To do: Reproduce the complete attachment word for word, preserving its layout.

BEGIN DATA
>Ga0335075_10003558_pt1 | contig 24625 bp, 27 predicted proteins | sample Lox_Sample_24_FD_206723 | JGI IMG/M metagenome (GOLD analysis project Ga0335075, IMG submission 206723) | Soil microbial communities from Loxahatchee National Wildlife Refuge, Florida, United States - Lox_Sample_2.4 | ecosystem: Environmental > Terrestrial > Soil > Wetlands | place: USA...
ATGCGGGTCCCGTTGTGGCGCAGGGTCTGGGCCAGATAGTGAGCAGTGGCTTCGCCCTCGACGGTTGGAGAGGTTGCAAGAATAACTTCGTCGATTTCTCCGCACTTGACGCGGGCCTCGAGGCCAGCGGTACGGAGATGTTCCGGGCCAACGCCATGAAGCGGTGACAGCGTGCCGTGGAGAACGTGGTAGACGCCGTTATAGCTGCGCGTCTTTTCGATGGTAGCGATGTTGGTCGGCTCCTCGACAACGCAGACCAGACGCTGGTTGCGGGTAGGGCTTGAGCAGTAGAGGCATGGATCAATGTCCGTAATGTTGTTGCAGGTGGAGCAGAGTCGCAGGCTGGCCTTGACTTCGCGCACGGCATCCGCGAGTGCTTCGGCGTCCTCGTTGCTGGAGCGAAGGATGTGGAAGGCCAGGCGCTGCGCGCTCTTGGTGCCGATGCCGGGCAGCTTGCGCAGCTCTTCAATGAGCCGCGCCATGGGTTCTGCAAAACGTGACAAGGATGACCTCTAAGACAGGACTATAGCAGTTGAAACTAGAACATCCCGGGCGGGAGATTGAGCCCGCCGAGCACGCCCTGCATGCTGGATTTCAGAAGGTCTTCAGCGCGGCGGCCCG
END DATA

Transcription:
>Ga0335075_10003558_pt1 | contig 24625 bp, 27 predicted proteins | sample Lox_Sample_24_FD_206723 | JGI IMG/M metagenome (GOLD analysis project Ga0335075, IMG submission 206723) | Soil microbial communities from Loxahatchee National Wildlife Refuge, Florida, United States - Lox_Sample_2.4 | ecosystem: Environmental > Terrestrial > Soil > Wetlands | place: USA...
ATGCGGGTCCCGTTGTGGCGCAGGGTCTGGGCCAGATAGTGAGCAGTGGCTTCGCCCTCGACGGTTGGAGAGGTTGCAAGAATAACTTCGTCGATTTCTCCGCACTTGACGCGGGCCTCGAGGCCAGCGGTACGGAGATGTTCCGGGCCAACGCCATGAAGCGGTGACAGCGTGCCGTGGAGAACGTGGTAGACGCCGTTATAGCTGCGCGTCTTTTCGATGGTAGCGATGTTGGTCGGCTCCTCGACAACGCAGACCAGACGCTGGTTGCGGGTAGGGCTTGAGCAGTAGAGGCATGGATCAATGTCCGTAATGTTGTTGCAGGTGGAGCAGAGTCGCAGGCTGGCCTTGACTTCGCGCACGGCATCCGCGAGTGCTTCGGCGTCCTCGTTGCTGGAGCGAAGGATGTGGAAGGCCAGGCGCTGCGCGCTCTTGGTGCCGATGCCGGGCAGCTTGCGCAGCTCTTCAATGAGCCGCGCCATGGGTTCTGCAAAACGTGACAAGGATGACCTCTAAGACAGGACTATAGCAGTTGAAACTAGAACATCCCGGGCGGGAGATTGAGCCCGCCGAGCACGCCCTGCATGCTGGATTTCAGAAGGTCTTCAGCGCGGCGGCCCG